Acorn Worm Genetic Similarities?

Darwinoids are lacking in the ability to use logic in science, plain and simple. At least, that's a reasonable conclusion, what with the heap of bad reasoning that we see. Relevant data are excluded, other explanations are discarded, presuppositions are locked in, and more.

Evolutionists are making assumptions about the unobservable past using genetic comparisons between humans and our presumed ancestors. Bad logic, worse science.
Acorn worm / Image credit: NOAA Okeanos Explorer Program, INDEX-SATAL 2010
Since we don't know what happened in the distant past, evolutionary scientists infer relationships between organisms. Again, this is presuming evolution. Reasoning goes something like this: there are similar genes between humans and acorn worms who are descendants of our ancestral worms, therefore, evolution. (Looks like it should be in the bottom of a bottle of tequila as a marketing gimmick.) Sure, I'm a worm. So are you. But neither of us has to be, since our Creator has made it possible for us to become his own children! (John 1:12, Romans 8:15) Aside from that, a skillful designer will not start from scratch; parts under the hood of my auto are not unique to that model, but are common to others.
In an effort to discover the characteristics we humans supposedly inherited from organisms found in the Cambrian explosion, scientists have sequenced the genome of the acorn worm. “It's an ugly beast,” says UC Berkeley professor John Gerhart, leader of the project. Coauthor Daniel Rokhsar boldly claims, “Acorn worms are marine invertebrates that, despite their decidedly nonvertebrate form are nevertheless among our closest invertebrate relatives.”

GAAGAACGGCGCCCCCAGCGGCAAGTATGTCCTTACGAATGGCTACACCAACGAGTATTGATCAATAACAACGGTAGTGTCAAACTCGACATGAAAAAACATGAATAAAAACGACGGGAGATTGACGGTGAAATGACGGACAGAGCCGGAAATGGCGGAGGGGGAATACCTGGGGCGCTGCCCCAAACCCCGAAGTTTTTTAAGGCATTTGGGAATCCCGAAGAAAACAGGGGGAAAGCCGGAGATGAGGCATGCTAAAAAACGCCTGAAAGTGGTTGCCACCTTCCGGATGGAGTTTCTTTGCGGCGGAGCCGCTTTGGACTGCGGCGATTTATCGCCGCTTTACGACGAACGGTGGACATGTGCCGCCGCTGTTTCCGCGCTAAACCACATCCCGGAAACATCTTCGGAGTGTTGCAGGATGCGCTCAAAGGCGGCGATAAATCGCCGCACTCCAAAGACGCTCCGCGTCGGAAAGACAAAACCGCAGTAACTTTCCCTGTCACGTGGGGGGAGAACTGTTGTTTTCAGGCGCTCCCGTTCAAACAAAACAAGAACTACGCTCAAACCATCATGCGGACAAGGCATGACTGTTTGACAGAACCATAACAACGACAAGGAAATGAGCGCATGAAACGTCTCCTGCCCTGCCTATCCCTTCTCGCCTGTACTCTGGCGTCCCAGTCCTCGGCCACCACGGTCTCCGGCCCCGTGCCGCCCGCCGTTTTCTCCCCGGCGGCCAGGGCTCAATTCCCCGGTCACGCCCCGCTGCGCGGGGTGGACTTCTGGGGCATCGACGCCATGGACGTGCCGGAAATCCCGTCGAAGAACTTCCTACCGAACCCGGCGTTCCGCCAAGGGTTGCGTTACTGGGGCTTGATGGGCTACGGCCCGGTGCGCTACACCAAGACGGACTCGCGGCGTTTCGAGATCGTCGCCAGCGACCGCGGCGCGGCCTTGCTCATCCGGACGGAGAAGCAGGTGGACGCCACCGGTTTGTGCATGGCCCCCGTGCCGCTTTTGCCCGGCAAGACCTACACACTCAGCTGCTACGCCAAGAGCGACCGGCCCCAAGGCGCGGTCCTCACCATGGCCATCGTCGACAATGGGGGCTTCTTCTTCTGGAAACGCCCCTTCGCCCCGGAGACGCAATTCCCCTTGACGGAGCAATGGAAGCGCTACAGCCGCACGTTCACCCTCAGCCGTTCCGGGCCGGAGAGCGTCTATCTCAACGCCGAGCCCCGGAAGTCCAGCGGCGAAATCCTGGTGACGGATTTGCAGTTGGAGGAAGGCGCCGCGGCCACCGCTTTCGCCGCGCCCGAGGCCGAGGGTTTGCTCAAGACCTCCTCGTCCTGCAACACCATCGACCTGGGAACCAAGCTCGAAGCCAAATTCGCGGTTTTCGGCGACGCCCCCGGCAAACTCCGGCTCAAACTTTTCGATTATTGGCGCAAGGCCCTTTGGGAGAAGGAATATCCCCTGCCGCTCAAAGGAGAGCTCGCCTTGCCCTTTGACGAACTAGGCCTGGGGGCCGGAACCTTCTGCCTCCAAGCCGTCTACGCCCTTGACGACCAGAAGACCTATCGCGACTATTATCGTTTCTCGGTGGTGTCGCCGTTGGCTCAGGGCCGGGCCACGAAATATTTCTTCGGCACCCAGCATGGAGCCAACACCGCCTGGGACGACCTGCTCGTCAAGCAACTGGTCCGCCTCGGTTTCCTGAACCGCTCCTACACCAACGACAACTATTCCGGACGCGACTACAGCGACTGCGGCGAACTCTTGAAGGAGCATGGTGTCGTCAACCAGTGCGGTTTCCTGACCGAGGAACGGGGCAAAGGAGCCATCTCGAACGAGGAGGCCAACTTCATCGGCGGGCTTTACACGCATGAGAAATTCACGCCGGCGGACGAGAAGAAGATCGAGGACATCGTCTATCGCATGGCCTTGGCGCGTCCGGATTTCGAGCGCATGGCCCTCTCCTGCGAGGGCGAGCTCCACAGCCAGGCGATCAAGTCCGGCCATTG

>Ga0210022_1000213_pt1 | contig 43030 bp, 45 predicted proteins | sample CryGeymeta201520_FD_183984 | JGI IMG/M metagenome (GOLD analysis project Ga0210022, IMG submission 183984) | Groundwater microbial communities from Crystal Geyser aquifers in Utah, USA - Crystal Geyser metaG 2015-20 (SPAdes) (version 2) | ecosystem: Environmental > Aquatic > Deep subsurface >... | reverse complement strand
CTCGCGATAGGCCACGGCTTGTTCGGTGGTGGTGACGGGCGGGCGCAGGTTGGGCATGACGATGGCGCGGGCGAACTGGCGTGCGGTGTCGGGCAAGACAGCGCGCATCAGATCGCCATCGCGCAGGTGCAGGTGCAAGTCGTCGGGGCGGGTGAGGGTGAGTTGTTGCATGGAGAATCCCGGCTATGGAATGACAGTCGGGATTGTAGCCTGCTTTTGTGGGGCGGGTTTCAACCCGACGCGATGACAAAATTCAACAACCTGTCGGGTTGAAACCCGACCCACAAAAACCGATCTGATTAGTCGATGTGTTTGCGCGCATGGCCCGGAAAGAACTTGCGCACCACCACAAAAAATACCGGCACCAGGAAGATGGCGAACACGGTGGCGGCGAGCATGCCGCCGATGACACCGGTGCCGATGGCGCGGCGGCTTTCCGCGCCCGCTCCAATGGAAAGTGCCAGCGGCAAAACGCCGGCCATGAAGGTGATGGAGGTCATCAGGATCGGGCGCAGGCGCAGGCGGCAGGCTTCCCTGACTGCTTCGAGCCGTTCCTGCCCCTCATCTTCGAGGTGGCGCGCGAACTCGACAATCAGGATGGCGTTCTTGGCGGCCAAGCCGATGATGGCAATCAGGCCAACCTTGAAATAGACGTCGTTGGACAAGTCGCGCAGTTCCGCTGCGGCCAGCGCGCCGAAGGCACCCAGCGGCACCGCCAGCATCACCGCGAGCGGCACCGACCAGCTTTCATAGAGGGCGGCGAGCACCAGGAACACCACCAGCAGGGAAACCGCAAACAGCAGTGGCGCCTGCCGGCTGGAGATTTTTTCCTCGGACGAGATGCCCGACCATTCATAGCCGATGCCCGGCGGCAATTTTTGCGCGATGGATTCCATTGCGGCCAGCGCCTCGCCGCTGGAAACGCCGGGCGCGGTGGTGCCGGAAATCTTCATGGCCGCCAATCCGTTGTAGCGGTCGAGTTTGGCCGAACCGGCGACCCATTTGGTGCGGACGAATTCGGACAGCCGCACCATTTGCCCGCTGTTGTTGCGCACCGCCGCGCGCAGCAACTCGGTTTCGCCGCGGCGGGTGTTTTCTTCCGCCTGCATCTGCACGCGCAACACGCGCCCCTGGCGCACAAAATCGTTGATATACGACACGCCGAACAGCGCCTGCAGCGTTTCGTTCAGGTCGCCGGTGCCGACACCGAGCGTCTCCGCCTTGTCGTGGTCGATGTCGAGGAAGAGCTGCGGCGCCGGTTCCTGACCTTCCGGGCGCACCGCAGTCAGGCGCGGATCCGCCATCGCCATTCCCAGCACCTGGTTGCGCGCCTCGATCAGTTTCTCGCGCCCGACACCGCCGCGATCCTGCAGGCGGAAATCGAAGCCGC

“Acorn worms look very different from chordates, which makes it especially surprising that they and chordates, like humans, are so similar on the genomic, developmental and cell biological levels,” Gerhart adds. Chordates include humans and other vertebrates as well as a few invertebrates, but not acorn worms. Chordates, if only as an embryo, have a bundle of nerves like a spinal cord supported by a cartilaginous notochord, a body that extends past the anal opening, and a series of openings in the side of the throat (pharyngeal slits). Reflecting the evolutionary presumptions that guide his interpretation of genetic comparisons, Gerhart says, “I'm interested in the origins of chordates, which, of course, came from non-chordates, and hemichordates like the acorn worm are the closest we have to this lineage. So it’s important to compare the development and genomes of our group, the chordates, with the hemichordates if you want to know what characteristics the common ancestor really had.”
To read the rest, head on over to "Seventy Percent of Human Genes Traced Back to Acorn Worm?